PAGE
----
FIFA investigator Michael Garcia to appeal against 'incomplete' report
FIFA ethics investigator Michael Garcia has attacked the report on his investigation into the bidding processes for the 2018 and 2022 World Cups published on Thursday and said he will appeal against it.
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Garcia issued a short statement reported by the BBC in which he said the 42-page report, written by Joachim Eckert, the chairman of the adjudicatory chamber of FIFA's independent ethics committee, "contains numerous materially incomplete and erroneous representations of the facts and conclusions detailed in the investigatory chamber's report."
"I intend to appeal this decision to the FIFA Appeal Committee," the former U.S. Attorney said.
FIFA issued a statement in response, in which it said only: "We take note of reports mentioning a statement issued by Michael Garcia, chairman of the investigatory chamber of the FIFA ethics committee.
"For the time being, FIFA has not been officially notified of this statement and is therefore not in a position to further comment on this matter at this stage. We will follow up in due time.''
World football's governing body had previously said the Garcia report could not be published in full for legal reasons.
His intervention means he has effectively dismissed the conclusions that FIFA has drawn from his two-year investigative process.
Britain's FIFA vice president, Jim Boyce, said it increased the case for as much of his report "as is legally possible" to be made public.
Boyce told Press Association Sport: "In view of the fact Michael Garcia has now stated he is not happy with the findings and is to appeal, I await with interest to see what further disclosures will be made."
Jerome Champagne, the first officially declared candidate to take on Sepp Blatter for the FIFA presidency next year, said he believed the day's developments showed "more reforms are still needed."
My reaction after the release of the statement of the chairman of the adjucatory chamber of the Fifa Ethics Committee pic.twitter.com/ulGTPanthH- Jérôme Champagne (@JChampagne2015) November 13, 2014
On his Twitter feed, Champagne issued a statement which read: "I have said, constantly and consistently, that the FIFA World Cup should be protected for what it represents for the game... and that, as a consequence, we needed and still need to know what happened before and after the December 2010 vote.
"The potential future proceedings against officials mentioned in the investigation will constitute an important step for the full closure of the case.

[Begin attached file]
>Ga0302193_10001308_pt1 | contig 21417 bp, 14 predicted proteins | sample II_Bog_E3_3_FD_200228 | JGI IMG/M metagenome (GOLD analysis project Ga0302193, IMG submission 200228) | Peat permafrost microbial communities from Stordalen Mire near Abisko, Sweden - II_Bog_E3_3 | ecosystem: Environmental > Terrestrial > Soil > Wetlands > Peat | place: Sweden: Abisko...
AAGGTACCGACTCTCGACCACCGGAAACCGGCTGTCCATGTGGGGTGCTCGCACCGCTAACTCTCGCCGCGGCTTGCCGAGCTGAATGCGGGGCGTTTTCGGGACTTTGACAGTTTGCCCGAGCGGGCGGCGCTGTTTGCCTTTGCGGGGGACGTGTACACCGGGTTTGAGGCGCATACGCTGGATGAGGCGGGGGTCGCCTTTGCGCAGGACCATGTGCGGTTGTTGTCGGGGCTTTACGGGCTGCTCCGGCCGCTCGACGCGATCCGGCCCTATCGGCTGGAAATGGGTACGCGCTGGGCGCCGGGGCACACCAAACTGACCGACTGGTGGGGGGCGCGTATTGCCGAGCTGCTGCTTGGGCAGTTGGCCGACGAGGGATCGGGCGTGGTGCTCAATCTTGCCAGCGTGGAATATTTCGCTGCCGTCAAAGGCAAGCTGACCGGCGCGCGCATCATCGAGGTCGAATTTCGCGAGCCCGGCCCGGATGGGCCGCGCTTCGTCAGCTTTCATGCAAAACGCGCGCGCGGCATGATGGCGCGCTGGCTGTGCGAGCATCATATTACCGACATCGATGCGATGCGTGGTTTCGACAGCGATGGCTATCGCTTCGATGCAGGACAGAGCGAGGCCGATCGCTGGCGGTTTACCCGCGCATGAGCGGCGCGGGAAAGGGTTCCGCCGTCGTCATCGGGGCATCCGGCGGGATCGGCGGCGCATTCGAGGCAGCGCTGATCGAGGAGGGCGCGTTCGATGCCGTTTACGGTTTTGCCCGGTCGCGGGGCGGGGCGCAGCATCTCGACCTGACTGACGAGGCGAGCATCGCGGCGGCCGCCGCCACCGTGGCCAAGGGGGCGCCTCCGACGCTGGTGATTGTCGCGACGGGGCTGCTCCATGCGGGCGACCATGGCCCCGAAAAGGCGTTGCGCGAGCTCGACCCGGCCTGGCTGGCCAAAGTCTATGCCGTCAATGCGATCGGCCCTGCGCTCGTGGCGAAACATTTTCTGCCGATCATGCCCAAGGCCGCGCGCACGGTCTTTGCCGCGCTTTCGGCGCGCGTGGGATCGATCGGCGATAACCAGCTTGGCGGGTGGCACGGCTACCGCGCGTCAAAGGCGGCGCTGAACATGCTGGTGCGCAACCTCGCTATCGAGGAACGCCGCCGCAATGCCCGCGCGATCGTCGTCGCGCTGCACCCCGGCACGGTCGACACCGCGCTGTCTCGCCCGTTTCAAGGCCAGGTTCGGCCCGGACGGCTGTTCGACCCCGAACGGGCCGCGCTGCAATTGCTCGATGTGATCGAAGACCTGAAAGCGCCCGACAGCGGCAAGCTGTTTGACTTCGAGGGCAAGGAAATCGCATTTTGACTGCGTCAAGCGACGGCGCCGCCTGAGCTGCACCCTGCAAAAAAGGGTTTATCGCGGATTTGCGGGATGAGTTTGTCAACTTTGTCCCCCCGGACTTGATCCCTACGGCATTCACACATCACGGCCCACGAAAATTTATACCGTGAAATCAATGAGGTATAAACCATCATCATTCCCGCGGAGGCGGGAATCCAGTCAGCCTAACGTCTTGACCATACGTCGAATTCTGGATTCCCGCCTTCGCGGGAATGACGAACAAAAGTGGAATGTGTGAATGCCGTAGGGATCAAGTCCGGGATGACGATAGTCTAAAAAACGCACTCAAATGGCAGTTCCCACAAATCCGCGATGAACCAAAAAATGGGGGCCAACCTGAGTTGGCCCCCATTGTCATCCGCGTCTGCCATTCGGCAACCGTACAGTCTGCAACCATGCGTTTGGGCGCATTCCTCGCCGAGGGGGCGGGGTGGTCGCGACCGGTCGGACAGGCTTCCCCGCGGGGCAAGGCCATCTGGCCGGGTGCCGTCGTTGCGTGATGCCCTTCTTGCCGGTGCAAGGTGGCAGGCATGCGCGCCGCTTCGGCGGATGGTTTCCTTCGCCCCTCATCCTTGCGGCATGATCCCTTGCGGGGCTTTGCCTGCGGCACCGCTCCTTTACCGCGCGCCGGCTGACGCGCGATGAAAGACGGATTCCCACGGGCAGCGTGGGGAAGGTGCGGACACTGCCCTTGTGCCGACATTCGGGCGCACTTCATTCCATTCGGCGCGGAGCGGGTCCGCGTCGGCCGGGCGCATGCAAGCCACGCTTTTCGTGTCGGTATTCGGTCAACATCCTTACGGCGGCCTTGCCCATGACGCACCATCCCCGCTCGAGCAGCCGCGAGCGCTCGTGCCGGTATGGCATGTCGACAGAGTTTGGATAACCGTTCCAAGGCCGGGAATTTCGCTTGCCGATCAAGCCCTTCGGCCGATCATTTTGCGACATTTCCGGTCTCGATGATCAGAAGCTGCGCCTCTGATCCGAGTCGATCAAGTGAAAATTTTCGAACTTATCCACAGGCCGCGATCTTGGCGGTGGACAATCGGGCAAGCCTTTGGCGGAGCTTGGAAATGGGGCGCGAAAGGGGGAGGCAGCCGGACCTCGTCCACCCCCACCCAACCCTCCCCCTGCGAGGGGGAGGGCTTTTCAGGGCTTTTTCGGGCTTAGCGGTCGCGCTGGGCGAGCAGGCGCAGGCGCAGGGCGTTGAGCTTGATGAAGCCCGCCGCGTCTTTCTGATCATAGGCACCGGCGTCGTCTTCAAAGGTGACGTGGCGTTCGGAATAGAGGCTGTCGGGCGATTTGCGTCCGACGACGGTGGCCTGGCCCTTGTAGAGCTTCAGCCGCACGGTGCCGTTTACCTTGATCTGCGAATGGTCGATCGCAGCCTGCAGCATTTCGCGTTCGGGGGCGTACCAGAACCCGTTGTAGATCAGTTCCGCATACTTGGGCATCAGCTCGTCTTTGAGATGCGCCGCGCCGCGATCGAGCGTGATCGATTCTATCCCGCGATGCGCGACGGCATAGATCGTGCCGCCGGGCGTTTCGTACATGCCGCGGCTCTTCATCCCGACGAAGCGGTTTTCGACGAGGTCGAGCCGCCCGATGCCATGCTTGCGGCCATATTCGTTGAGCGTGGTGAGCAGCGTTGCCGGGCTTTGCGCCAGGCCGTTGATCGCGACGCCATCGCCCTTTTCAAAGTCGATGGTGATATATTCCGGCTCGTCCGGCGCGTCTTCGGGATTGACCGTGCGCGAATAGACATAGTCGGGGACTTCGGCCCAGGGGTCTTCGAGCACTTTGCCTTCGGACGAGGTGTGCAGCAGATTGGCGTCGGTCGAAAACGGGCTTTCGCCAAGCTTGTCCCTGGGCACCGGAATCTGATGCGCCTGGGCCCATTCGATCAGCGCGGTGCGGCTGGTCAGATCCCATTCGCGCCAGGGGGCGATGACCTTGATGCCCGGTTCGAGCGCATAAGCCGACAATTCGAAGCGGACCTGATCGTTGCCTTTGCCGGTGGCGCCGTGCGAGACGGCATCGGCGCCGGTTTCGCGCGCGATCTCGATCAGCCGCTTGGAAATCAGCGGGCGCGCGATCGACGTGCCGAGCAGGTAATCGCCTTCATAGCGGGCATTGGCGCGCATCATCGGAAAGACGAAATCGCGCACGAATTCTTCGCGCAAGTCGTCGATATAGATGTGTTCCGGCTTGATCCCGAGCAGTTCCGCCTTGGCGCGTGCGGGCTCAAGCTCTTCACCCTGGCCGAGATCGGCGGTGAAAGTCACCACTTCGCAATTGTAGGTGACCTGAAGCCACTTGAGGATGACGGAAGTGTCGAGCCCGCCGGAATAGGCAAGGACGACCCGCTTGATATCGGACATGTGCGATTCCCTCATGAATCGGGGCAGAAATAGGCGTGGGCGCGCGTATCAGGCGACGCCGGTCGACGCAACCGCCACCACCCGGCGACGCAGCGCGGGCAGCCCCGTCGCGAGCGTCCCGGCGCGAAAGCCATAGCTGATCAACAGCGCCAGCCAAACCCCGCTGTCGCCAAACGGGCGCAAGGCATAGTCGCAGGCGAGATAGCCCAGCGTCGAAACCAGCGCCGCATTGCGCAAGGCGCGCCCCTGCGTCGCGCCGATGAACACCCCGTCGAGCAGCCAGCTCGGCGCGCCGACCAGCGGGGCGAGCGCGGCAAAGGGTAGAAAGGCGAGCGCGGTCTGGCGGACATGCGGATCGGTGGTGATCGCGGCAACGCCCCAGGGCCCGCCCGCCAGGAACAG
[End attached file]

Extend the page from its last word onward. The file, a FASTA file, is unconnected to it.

"As far as Mr Eckert's recommendations are concerned, this case and the findings mentioned in this statement are just an additional call to make FIFA stronger, more democratic, more transparent and better able to protect itself and football from external influences of a political or economic nature."
Eckert's report cleared Russia and Qatar of corruption in their winning bids for the 2018 and 2022 World Cups.
The document said no proof was found of bribes or voting pacts in an investigation that was hampered by a lack of access to evidence and uncooperative witnesses.
The Football Association hit back at the report, which heavily criticised England's bid to host the 2018 World Cup, saying it does "not accept any criticism regarding the integrity of England's bid or any of the individuals involved."
And FA chairman Greg Dyke reiterated his call for the Garcia report to be published in full, telling Sky Sports News: "I'm surprised by Michael Garcia's comments. It makes a mockery of the whole process if the report doesn't reflect what he believed.
"We've always wanted the full Garcia report published, but you may have to take out some names who spoke in the belief of confidentiality.
" It's a bit of a joke now, though. If the person doing the investigation is saying: 'Actually, what they're saying isn't what I said,' what's the point of it?"
The report turned much of its fire on England's conduct, saying it had "damaged the integrity of the ongoing bidding process."
It said the England 2018 bid team's attempts to secure the FIFA executive votes apparently controlled by disgraced former vice president Jack Warner included securing a job for a family friend in Britain and "violated bidding rules."
And it hit out at Lord Triesman, the England bid chairman, saying he did not cooperate with the Garcia investigation but had used his parliamentary privilege to make a number of allegations of corruption in the bidding process.
But in a statement issued from its Wembley headquarters, the FA said England had conducted "a transparent bid" to stage the 2018 tournament.
The statement said: "We were not given any prior notice of the report before publication. We do not accept any criticism regarding the integrity of England's bid or any of the individuals involved."
Former England 2018 chief operating officer Simon Johnson dismissed the conclusions as a "politically-motivated whitewash."
He told Press Association Sport: "I am not sure how we can have confidence in the outcome of this report.
"The headlines today end up being about the England bid when it should be about how it has exonerated Qatar.
"In relation to England's bid, I was satisfied at all times that we complied with the rules of the ethics code. We also gave full and transparent disclosure to the investigation, which many others did not do."